K: Want to play Just Dance on the Wii with me?

My first thought, “Not really!” My second thought, “Connect and Move. Okay.”

When I had a bad day, I drew a frowny face next to the goal I missed. When I had a string of frowny faces, I took action. In fact, our now family famous cross-country road trips were inspired by an abundance of frowns in the Connect category.

Great things happened in the years I kept those day planners. My relationship with my daughter blossomed. I started a blog which quickly got thousands of hits and led to writing many essays and being published in an online journal. I lost about 20 pounds.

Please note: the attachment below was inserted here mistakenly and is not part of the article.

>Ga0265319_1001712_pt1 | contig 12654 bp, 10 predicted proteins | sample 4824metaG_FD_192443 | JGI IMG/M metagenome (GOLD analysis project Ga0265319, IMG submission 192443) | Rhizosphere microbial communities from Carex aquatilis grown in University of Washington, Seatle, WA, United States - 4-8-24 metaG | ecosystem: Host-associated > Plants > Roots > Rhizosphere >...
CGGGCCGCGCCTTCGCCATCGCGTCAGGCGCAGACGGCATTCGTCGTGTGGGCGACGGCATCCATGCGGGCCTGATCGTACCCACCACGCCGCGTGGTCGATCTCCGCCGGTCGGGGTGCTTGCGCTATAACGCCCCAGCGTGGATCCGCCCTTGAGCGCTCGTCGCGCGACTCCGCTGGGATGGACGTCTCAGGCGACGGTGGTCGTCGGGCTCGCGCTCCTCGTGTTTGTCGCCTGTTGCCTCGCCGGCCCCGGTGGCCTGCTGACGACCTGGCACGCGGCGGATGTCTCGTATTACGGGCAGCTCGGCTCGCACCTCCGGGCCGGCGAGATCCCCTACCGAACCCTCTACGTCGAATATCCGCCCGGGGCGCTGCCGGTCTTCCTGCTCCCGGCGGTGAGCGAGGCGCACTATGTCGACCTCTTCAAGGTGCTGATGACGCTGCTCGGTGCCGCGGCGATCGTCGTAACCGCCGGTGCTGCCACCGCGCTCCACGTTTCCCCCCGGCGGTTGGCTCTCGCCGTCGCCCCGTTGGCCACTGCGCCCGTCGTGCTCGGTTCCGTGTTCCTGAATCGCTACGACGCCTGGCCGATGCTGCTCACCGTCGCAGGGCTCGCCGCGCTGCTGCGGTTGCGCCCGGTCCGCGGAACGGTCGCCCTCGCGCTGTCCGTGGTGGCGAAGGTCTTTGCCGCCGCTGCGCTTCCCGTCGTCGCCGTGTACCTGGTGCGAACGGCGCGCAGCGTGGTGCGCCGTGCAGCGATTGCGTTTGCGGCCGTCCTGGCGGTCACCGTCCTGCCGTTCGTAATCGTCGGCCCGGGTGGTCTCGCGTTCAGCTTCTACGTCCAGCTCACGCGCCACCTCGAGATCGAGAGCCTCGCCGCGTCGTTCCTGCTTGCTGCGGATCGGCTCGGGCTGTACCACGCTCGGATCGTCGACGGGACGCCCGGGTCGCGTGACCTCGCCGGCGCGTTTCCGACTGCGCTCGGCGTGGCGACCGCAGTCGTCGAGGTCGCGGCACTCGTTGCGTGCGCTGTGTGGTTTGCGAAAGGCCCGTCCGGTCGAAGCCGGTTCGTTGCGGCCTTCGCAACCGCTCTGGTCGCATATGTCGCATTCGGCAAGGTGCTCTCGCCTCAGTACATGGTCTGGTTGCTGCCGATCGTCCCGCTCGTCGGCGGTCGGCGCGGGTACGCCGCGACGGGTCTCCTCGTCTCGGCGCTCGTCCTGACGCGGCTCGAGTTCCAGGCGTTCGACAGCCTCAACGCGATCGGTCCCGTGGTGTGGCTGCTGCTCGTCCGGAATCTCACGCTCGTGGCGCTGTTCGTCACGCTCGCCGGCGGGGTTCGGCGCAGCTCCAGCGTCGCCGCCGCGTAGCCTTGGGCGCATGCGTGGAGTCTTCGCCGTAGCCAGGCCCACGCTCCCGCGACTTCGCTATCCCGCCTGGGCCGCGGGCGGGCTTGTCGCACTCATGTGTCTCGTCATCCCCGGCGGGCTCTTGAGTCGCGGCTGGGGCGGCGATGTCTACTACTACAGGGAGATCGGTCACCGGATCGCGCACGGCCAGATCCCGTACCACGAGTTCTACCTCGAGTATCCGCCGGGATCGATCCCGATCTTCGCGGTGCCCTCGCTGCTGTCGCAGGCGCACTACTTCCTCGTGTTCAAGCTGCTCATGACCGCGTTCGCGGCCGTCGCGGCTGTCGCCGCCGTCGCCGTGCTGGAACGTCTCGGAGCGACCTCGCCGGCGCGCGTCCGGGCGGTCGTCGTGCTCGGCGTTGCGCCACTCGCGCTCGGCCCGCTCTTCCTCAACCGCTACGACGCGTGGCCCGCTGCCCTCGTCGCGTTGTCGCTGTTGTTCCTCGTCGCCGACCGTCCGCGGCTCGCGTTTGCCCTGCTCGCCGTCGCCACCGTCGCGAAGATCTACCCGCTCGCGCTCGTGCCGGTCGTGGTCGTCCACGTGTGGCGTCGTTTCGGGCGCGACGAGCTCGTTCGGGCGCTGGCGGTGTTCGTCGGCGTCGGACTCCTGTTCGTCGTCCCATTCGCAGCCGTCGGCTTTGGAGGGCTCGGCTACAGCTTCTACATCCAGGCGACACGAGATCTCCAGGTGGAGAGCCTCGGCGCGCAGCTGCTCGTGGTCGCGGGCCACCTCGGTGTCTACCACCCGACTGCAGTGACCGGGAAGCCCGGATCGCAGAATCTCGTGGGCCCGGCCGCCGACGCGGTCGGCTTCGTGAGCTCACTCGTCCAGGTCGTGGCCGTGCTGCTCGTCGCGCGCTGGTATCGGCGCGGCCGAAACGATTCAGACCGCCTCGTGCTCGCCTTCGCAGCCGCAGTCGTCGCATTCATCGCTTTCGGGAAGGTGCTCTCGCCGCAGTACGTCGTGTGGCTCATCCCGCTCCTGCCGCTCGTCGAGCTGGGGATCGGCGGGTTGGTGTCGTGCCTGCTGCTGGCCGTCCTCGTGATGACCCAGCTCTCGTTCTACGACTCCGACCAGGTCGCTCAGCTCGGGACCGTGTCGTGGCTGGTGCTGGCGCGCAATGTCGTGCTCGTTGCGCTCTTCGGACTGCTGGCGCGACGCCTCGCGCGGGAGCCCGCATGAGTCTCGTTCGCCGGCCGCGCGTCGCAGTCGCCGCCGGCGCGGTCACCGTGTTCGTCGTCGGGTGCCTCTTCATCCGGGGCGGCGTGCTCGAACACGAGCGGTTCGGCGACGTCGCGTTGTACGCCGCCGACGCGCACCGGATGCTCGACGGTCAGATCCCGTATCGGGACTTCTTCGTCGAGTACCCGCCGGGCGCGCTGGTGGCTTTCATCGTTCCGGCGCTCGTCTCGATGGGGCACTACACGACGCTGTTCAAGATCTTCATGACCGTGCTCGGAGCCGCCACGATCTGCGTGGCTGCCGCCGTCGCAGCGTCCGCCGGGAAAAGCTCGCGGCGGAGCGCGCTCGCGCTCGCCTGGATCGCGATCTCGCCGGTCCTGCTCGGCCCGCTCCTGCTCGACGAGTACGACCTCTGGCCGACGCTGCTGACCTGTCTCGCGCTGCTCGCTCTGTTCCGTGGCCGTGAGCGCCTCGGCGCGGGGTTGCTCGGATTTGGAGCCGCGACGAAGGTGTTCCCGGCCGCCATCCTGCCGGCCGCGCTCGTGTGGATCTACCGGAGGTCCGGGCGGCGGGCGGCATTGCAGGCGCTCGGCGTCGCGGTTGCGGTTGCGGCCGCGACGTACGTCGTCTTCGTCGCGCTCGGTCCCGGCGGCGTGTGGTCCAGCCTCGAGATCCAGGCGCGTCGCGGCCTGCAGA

Focusing my life on what truly mattered to me also deepened my spiritual life in ways that I will describe in future posts.

What’s most important to you? Are these crucial values influencing your daily choices?